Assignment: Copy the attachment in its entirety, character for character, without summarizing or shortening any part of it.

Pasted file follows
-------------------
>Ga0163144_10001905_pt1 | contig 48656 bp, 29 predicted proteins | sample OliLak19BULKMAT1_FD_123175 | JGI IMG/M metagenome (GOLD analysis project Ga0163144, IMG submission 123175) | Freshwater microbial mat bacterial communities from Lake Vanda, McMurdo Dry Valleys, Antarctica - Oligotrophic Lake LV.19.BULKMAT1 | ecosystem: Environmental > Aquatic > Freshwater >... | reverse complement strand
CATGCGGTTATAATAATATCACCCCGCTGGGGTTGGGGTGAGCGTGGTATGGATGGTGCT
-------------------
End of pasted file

>Ga0163144_10001905_pt1 | contig 48656 bp, 29 predicted proteins | sample OliLak19BULKMAT1_FD_123175 | JGI IMG/M metagenome (GOLD analysis project Ga0163144, IMG submission 123175) | Freshwater microbial mat bacterial communities from Lake Vanda, McMurdo Dry Valleys, Antarctica - Oligotrophic Lake LV.19.BULKMAT1 | ecosystem: Environmental > Aquatic > Freshwater >... | reverse complement strand
CATGCGGTTATAATAATATCACCCCGCTGGGGTTGGGGTGAGCGTGGTATGGATGGTGCT